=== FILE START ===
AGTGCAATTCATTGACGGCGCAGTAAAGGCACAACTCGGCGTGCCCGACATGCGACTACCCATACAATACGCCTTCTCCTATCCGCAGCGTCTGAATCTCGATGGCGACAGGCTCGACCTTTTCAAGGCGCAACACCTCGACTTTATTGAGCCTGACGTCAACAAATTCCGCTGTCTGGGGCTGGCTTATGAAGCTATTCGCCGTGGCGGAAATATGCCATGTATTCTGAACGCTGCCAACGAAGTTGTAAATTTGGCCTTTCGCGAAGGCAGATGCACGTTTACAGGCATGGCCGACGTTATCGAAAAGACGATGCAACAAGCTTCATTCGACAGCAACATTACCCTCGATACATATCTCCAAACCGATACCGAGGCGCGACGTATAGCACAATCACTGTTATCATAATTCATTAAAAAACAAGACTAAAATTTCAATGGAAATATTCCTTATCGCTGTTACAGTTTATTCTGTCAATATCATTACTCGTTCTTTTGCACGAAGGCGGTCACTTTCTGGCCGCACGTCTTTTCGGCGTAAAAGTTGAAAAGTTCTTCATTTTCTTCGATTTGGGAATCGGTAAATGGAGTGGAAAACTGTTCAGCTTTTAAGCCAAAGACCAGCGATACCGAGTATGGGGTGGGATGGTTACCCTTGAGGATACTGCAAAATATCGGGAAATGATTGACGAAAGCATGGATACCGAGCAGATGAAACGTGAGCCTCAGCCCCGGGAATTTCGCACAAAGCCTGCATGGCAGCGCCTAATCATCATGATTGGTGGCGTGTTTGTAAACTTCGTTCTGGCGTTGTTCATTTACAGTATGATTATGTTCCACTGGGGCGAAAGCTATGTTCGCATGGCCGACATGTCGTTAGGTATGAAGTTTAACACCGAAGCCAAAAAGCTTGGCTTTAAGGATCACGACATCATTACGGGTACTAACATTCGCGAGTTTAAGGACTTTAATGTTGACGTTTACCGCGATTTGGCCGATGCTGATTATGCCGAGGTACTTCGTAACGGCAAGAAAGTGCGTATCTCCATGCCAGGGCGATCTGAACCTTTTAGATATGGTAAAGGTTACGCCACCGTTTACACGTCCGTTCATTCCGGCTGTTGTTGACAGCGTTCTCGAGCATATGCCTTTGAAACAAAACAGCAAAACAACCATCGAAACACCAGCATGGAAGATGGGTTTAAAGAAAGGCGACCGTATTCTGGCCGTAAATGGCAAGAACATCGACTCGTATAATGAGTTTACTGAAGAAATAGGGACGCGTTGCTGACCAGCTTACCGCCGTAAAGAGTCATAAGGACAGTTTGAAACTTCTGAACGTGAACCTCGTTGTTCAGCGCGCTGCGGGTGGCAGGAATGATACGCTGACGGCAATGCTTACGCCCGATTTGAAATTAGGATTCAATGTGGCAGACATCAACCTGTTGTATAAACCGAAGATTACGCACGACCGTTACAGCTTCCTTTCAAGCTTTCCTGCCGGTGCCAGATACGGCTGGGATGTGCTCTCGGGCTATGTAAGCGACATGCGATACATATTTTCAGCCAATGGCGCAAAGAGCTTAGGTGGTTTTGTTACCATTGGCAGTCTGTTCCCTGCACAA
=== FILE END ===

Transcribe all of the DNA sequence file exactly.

AGTGCAATTCATTGACGGCGCAGTAAAGGCACAACTCGGCGTGCCCGACATGCGACTACCCATACAATACGCCTTCTCCTATCCGCAGCGTCTGAATCTCGATGGCGACAGGCTCGACCTTTTCAAGGCGCAACACCTCGACTTTATTGAGCCTGACGTCAACAAATTCCGCTGTCTGGGGCTGGCTTATGAAGCTATTCGCCGTGGCGGAAATATGCCATGTATTCTGAACGCTGCCAACGAAGTTGTAAATTTGGCCTTTCGCGAAGGCAGATGCACGTTTACAGGCATGGCCGACGTTATCGAAAAGACGATGCAACAAGCTTCATTCGACAGCAACATTACCCTCGATACATATCTCCAAACCGATACCGAGGCGCGACGTATAGCACAATCACTGTTATCATAATTCATTAAAAAACAAGACTAAAATTTCAATGGAAATATTCCTTATCGCTGTTACAGTTTATTCTGTCAATATCATTACTCGTTCTTTTGCACGAAGGCGGTCACTTTCTGGCCGCACGTCTTTTCGGCGTAAAAGTTGAAAAGTTCTTCATTTTCTTCGATTTGGGAATCGGTAAATGGAGTGGAAAACTGTTCAGCTTTTAAGCCAAAGACCAGCGATACCGAGTATGGGGTGGGATGGTTACCCTTGAGGATACTGCAAAATATCGGGAAATGATTGACGAAAGCATGGATACCGAGCAGATGAAACGTGAGCCTCAGCCCCGGGAATTTCGCACAAAGCCTGCATGGCAGCGCCTAATCATCATGATTGGTGGCGTGTTTGTAAACTTCGTTCTGGCGTTGTTCATTTACAGTATGATTATGTTCCACTGGGGCGAAAGCTATGTTCGCATGGCCGACATGTCGTTAGGTATGAAGTTTAACACCGAAGCCAAAAAGCTTGGCTTTAAGGATCACGACATCATTACGGGTACTAACATTCGCGAGTTTAAGGACTTTAATGTTGACGTTTACCGCGATTTGGCCGATGCTGATTATGCCGAGGTACTTCGTAACGGCAAGAAAGTGCGTATCTCCATGCCAGGGCGATCTGAACCTTTTAGATATGGTAAAGGTTACGCCACCGTTTACACGTCCGTTCATTCCGGCTGTTGTTGACAGCGTTCTCGAGCATATGCCTTTGAAACAAAACAGCAAAACAACCATCGAAACACCAGCATGGAAGATGGGTTTAAAGAAAGGCGACCGTATTCTGGCCGTAAATGGCAAGAACATCGACTCGTATAATGAGTTTACTGAAGAAATAGGGACGCGTTGCTGACCAGCTTACCGCCGTAAAGAGTCATAAGGACAGTTTGAAACTTCTGAACGTGAACCTCGTTGTTCAGCGCGCTGCGGGTGGCAGGAATGATACGCTGACGGCAATGCTTACGCCCGATTTGAAATTAGGATTCAATGTGGCAGACATCAACCTGTTGTATAAACCGAAGATTACGCACGACCGTTACAGCTTCCTTTCAAGCTTTCCTGCCGGTGCCAGATACGGCTGGGATGTGCTCTCGGGCTATGTAAGCGACATGCGATACATATTTTCAGCCAATGGCGCAAAGAGCTTAGGTGGTTTTGTTACCATTGGCAGTCTGTTCCCTGCACAA